Over here in New Zealand we are heading into Winter. For the many, many wine makers here that means a flurry of activity of grape harvesting, pressing etc etc. We have some friends who own a boutique vineyard is the beautiful village of Matakana, which is just north of Auckland (close enough that many commute every day into the city for work). We have helped out our friends over the years by picking grapes (all done by hand), bottling (I got the job of pushing the pedal that put the corks into the bottles one at a time!), and just last weekend we were asked to help with the ‘stomping’.
Last weekend, early Saturday morning we headed to the vineyard where my husband got to stand thigh deep in a mixture of grapes and the beginnings of what will become stunning red wine (a blend of Cabernet Franc, Merlot and Malbec). After the boys had siphoned the bulk of the wine into barrels, the fun bit began; stomping. All the grapes were put into a special ‘basket press’ which I climbed into to walk on the grapes to get more of the juice out. This step is done prior to the use of the mechanical press to eliminate potential mess of the excess juice spraying out the sides of the basket. All our hard work was rewarded with our lovely hostess and long time friend serving us a traditional roast beef lunch……with of course fantastic Gillman Vineyard wine!
So, what’s all of this go to do with Feijoas? Nothing really except that they had a Feijoa tree on the vineyard so I took home a few kilos of them. 🙂 I actually had a quick Google of Feijoa, because a lot of immigrants I know don’t seem overly familiar with them. It seems that they are not grown in many countries, and certainly not grown as a garden plant in the volumes like we do here. So, if you haven’t tried one, I highly recommend you do if you ever get the chance. They are delicious!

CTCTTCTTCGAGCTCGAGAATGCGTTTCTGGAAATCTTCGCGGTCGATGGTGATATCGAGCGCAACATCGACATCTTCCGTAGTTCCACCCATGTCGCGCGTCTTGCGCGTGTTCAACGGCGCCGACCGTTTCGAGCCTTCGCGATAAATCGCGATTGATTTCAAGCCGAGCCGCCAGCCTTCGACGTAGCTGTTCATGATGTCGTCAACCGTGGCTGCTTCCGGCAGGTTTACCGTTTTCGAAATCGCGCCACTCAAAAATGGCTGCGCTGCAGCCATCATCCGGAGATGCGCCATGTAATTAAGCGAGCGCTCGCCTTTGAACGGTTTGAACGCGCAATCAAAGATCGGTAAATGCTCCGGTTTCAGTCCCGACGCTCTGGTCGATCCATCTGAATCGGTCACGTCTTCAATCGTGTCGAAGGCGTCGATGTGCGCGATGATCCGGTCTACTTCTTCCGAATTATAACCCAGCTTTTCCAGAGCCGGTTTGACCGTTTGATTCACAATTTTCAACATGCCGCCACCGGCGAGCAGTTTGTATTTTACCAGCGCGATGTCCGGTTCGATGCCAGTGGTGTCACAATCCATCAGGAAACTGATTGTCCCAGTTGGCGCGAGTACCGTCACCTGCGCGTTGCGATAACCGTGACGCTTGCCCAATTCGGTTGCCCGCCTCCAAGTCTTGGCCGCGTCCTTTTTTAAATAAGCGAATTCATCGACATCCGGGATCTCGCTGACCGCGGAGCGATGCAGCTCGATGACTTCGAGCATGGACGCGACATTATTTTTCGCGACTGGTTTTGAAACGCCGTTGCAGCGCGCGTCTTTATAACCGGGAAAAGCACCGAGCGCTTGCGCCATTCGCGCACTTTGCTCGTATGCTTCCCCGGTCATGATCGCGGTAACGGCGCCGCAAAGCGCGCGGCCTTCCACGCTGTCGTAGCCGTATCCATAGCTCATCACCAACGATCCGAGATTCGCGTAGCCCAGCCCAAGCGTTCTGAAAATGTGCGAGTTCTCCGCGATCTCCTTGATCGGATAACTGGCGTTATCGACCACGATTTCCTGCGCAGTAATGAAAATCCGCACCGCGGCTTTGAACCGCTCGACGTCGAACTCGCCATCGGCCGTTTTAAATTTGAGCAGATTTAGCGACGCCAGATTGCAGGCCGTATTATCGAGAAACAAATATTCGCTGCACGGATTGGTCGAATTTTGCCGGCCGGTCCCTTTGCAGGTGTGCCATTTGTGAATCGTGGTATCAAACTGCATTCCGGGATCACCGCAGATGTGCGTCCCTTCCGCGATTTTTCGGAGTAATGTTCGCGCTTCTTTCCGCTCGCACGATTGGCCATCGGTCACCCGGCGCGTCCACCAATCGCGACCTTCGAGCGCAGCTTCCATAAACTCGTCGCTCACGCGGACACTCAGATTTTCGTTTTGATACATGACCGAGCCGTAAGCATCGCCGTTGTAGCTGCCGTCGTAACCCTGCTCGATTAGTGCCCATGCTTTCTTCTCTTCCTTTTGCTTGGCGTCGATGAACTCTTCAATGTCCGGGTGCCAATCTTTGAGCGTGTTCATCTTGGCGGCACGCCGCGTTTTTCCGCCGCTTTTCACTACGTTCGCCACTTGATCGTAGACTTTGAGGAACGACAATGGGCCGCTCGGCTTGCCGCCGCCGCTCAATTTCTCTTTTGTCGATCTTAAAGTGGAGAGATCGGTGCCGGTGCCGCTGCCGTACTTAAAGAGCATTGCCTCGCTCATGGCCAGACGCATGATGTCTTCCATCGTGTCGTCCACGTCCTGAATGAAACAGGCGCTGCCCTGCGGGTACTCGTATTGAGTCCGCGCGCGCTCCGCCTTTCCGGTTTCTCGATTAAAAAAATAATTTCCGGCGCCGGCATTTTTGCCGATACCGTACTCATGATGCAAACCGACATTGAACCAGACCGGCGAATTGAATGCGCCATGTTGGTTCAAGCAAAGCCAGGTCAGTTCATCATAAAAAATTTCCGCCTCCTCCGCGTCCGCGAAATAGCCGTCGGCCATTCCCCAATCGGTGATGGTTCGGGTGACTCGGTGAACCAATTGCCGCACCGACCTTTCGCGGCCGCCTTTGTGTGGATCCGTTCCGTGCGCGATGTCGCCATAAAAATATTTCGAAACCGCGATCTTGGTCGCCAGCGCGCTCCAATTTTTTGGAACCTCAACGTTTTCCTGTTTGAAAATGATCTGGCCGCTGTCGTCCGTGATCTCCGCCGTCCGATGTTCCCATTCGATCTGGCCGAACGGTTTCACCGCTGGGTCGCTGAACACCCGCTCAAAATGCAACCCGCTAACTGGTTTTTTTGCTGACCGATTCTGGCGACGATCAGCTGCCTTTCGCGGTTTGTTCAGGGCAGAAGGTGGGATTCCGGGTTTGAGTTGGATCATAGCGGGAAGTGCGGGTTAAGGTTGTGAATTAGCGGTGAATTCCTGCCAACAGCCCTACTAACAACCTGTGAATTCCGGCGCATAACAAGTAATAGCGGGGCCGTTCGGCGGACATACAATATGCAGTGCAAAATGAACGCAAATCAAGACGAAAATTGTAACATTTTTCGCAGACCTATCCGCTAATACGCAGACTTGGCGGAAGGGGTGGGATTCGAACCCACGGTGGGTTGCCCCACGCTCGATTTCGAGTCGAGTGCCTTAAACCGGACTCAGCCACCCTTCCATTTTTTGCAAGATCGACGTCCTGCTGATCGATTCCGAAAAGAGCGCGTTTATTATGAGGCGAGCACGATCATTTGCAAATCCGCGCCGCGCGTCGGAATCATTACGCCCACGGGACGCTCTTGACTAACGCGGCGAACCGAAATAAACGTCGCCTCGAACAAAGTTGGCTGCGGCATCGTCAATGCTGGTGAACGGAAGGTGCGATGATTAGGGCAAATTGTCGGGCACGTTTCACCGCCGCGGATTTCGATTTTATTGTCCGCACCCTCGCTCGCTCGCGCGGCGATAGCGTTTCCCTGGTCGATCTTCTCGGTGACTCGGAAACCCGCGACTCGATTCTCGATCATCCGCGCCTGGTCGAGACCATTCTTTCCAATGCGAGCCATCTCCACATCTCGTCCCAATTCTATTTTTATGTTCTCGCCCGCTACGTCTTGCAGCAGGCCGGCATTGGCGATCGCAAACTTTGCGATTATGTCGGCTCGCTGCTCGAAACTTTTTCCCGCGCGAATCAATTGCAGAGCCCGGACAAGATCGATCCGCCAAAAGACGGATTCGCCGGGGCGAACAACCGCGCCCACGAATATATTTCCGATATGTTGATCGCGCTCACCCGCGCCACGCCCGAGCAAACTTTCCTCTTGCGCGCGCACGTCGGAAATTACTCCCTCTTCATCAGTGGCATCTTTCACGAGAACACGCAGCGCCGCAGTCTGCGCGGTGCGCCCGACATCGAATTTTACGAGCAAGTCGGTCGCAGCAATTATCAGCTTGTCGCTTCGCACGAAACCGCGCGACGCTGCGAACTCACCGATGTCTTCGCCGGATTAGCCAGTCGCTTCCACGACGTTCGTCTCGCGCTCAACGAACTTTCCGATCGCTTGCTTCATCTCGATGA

With 3kgs of Feijoas, the obvious thing to do was to turn them into chutney, and the best recipe I have is a Roasted Feijoas Chutney recipe….not only because it’s yummy, but also because you roast them with the skins on making whole process far more bearable. You can find the recipe here. Note that you have to start the night before! I lined my roasting dish with tin foil, but I won’t do that again as I don’t think it made any difference to the cleaning up process. I also couldn’t fit it all into my roasting dish initially, so I used a second tray and after an hour of so I poured one into the other. Before putting into the jars, I tried to get all the cardamom pods out, but couldn’t find them all. Oh well 🙂 Someone might just get a burst of flavor!